Apple (NASDAQ:AAPL) is a habitual party crasher, but can the company's history of arriving late and making a big splash in various gadget categories continue with the Apple Watch?
The technology company was a late entrant into many of its most prominent product categories: the iPod wasn't the first digital music player and the iPad wasn't the first tablet. But in most cases, the innovation the company infused into its devices ignited previously dormant markets __and Apple products became "must haves."
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Smartwatches have been around for a few years, but makers such as Samsung and Sony have failed to make them a runaway hit.
Apple's stated entry into the smartwatch arena this week with a gadget that won't go on sale until early 2015 raises questions: Can the company work its magic as it has in the past and convince people that they really need a smartwatch —or will this time be different?
Experts say Apple is likely to stimulate interest in smartwatches, but they contend that the company must overcome a few hitches before its device can succeed.
Wearable devices is a small but growing area that technology companies are hoping to capitalize on as the smartphone and tablet usage grows. Citi Investment Research estimates the market for smartwatches will be $1.4 billion to $1.8 billion this year and could grow to $10 billion by 2018.
But no company has cracked the formula for a mass-market success. The entire "wearables" category includes sport fitness bands, watches and other apparel —everything from Fitbit's $99 Flex fitness tracker and Nike's $99 Fuelband fitness monitors to Samsung's $199 Galaxy Gear smart watch. Experts say the Apple Watch's real test will come when developers begin to develop apps for the gadget, which is Apple's first brand-new product introduction in four years.
"What separates Apple from the others is partially the design itself —it's a lot more elegant than other offerings— as well as the Apple ecosystem and (software) developer opportunity," said Susquehanna Research analyst Chris Caso.
Forrester analyst James McQuivey said some Apple Watch features, like the controller knob on the side and the emphasis on different watch sizes and style options for watch bands and clasps, could help the watch stand out.
"Apple has unique strengths to make something elegant and attractive," McQuivey said. He compared the Apple Watch to Apple's earlier innovations like the iPod and its trademark white earbuds.
"They made it something you wanted to be seen carrying," he said. "You have (an iPod) just to make people see that you have it. Even people who didn't buy it knew what it was."
McQuivey predicts a successful launch but not quite as big a launch as Apple's iPad. He believes the company will ship 10 million units by the end of 2016.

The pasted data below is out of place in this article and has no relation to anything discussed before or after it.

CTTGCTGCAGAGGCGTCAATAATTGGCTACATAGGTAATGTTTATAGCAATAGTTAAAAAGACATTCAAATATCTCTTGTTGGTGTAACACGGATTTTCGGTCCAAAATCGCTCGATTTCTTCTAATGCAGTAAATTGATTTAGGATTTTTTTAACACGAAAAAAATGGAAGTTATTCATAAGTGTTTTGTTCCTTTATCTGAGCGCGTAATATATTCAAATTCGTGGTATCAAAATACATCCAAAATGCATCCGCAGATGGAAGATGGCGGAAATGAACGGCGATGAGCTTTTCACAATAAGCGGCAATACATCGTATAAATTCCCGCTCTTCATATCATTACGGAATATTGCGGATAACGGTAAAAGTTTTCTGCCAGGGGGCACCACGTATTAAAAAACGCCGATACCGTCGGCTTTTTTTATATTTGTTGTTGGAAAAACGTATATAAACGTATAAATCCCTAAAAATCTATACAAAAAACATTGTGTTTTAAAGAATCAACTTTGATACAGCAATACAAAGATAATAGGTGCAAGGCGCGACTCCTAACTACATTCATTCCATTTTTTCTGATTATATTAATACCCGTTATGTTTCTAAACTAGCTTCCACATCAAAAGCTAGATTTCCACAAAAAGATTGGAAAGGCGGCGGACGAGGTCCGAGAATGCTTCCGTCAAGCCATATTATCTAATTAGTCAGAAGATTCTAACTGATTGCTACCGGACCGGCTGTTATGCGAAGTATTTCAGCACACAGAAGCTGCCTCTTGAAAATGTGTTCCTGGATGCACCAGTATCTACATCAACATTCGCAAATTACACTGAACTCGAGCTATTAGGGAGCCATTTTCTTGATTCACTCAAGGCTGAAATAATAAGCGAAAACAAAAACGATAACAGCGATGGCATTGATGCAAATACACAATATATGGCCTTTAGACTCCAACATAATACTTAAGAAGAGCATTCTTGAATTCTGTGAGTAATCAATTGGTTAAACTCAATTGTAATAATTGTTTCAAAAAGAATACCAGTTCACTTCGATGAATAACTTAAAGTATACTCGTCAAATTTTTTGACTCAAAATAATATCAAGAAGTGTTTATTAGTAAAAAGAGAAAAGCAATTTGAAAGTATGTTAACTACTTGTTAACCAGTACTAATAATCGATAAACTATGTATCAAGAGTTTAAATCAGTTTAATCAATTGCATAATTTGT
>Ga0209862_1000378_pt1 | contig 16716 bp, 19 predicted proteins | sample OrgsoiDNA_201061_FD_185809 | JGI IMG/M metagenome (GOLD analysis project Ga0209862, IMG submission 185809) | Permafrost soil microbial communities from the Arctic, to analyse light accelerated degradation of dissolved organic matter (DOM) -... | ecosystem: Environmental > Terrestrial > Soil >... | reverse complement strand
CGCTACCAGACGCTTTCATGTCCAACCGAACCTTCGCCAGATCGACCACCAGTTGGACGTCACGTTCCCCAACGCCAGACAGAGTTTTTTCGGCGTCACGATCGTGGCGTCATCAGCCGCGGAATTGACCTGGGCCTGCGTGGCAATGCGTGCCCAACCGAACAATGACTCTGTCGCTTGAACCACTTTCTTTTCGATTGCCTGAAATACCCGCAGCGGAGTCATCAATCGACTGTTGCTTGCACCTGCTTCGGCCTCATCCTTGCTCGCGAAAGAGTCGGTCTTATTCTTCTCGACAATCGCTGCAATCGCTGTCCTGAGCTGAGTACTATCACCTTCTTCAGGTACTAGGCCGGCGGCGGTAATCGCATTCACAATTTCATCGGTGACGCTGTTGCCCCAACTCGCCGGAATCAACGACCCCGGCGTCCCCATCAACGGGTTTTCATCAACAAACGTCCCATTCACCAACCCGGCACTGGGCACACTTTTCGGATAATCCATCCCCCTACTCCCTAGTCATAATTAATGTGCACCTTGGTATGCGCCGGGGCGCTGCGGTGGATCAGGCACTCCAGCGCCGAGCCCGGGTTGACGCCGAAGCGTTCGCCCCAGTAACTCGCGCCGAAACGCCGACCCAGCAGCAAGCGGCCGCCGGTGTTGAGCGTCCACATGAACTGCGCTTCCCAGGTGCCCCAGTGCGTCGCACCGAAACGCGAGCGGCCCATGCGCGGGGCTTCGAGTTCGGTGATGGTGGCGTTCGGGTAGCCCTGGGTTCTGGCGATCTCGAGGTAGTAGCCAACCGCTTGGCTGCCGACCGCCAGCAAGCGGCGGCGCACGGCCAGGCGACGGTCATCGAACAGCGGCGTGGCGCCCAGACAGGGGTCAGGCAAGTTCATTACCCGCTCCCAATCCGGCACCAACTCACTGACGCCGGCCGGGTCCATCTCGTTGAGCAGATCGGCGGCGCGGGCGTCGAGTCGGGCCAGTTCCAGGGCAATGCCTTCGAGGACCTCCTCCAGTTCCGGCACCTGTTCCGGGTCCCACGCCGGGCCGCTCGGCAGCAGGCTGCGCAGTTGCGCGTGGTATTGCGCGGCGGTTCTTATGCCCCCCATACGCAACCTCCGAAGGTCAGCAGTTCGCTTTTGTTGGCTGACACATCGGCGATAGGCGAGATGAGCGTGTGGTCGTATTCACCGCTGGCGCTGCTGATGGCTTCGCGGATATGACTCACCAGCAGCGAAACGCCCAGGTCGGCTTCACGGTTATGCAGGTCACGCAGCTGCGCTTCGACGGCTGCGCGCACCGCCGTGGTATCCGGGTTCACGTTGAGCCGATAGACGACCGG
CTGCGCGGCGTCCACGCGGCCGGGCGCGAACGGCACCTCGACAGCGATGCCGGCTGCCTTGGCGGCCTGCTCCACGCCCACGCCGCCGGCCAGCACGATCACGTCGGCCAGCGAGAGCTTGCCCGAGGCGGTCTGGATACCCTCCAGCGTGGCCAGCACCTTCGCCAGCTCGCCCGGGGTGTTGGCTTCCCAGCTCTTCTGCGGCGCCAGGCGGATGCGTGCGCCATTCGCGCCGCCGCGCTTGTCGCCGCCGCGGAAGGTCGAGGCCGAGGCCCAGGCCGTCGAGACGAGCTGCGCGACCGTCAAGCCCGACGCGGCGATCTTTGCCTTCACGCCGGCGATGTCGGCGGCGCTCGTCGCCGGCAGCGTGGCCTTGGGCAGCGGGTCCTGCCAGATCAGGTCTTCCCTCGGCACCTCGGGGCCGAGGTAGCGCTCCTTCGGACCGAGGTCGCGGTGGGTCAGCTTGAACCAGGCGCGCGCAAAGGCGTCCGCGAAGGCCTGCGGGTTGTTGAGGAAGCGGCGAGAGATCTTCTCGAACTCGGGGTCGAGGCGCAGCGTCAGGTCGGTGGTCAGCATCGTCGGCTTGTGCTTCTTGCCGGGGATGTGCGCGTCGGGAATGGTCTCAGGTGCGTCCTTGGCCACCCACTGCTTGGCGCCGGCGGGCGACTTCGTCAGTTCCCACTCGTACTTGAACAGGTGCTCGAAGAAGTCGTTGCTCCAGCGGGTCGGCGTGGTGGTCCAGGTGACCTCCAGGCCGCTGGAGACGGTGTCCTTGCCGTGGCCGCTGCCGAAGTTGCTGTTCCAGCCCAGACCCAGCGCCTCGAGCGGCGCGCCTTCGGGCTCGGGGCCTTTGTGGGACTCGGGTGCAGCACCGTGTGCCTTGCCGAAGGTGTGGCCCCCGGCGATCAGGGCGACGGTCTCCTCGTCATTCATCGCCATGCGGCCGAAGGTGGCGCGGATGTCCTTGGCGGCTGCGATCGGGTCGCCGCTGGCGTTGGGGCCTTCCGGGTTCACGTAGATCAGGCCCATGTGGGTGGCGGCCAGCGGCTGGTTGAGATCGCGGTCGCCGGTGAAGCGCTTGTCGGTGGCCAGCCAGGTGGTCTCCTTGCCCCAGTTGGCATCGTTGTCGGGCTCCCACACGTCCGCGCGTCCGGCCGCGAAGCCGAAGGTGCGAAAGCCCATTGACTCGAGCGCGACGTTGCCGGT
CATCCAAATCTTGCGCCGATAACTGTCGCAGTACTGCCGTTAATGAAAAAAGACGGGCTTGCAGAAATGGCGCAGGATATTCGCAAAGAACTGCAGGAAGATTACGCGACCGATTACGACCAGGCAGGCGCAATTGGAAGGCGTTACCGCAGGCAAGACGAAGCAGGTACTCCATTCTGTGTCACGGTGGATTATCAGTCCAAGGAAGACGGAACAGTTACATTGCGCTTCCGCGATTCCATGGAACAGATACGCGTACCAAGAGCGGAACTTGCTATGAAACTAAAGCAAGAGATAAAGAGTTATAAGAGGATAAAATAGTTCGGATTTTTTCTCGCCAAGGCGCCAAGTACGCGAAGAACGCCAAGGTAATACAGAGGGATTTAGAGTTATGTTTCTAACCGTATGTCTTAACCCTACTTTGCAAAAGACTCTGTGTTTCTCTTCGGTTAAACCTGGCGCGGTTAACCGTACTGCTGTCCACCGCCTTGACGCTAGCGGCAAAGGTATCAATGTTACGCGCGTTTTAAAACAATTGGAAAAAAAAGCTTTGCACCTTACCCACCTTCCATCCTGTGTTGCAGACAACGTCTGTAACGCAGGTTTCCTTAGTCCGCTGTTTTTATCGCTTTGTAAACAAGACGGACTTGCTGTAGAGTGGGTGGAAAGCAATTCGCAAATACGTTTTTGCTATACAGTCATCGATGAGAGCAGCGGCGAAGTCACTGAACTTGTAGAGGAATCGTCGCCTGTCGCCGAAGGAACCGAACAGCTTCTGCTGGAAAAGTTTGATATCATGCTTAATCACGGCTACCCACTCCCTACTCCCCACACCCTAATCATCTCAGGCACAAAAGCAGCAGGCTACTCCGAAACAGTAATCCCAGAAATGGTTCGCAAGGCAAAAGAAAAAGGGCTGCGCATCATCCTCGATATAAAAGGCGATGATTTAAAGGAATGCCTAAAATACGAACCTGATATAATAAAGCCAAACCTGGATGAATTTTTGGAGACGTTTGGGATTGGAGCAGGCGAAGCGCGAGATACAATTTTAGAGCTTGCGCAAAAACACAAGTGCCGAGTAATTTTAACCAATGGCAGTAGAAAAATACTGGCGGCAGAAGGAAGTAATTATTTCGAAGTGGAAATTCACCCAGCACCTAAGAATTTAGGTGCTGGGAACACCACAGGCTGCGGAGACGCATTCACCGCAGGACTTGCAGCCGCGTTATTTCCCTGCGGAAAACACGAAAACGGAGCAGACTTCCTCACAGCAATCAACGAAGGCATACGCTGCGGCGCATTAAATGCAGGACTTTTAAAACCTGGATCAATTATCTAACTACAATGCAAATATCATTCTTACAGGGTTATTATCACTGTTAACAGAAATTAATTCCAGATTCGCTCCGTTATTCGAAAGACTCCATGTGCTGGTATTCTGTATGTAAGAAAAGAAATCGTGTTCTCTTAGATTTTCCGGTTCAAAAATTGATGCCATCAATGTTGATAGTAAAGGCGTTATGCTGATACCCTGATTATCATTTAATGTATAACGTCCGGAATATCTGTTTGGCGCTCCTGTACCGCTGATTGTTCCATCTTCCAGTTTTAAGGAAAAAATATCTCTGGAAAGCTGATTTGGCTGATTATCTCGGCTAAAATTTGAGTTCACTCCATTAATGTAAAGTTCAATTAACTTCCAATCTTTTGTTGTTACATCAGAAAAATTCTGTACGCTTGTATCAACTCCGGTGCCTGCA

"You only need 10 million to hit that tipping point, then millions of more people will want one suddenly, he said.
By comparison, research firm IDC forecasts that about 4 million smartwatches will be sold this year, more than double the 1.7 million sold in 2013. The top brands are Samsung and Pebble.
Canaccord Genuity analyst Michael Walkley gives an even rosier outlook, forecasting 14 million will sell during fiscal 2015 and 25 million in fiscal 2016.
"We believe our estimates could prove conservative, as we were impressed with the design, user interface, and features included in Apple watches," he said in a client note. "We believe the fitness and health features are the most compelling in terms of driving sales of the new product category for Apple and could also drive stronger demand than our initial estimates."
Even so, there are a few sticking points that could keep the device from being a success. The first is its price tag, which starts at $349. Several analysts said that's more than they were expecting.
"There may be consumer concern about the price," said eMarketer senior analyst Cathy Boyle. "It's going to catch a lot of people's attention, but adoption is going to be gradual."
A slow build won't necessarily doom the product. iPhone sales started slow in the device's first year on the market. Apple sold just 5.4 million iPhones between mid-2007 and the summer of 2008. More than 550 million have been sold as of June. With the iPad, Apple sold 19.5 million tablets in the first year on the market. More than 225 million iPads have been sold.
The Apple Watch faces a few other problems: lt's unclear how long the battery lasts and the watch won't ship until early 2015, disappointing those who were hoping to get or give one as a holiday gift. It also has to be tethered to an iPhone via Bluetooth for some functions, including GPS.
"The lack of GPS or Wi-Fi natively on the device will require an iPhone to be nearby for most tasks, which both limits some near-term use cases," said Raymond James analyst Tavis McCourt. "But it provides ample fodder for upgrade opportunities in the future."
The long lead time before the product ships could mean the device will be more functional once it's released, since app developers have more time to create apps specifically for the watch. And Apple is loading the device with fitness apps and an Apple Pay digital wallet service that might appeal to some consumers who are on the fence.
"The intention (of showing the watch months before it ships) is to show the developer community they have an elegant industrial design, but to make it really useable and exciting you have to have apps for it," said Susquehanna Research analyst Caso. "Apple is playing the long game here for sure."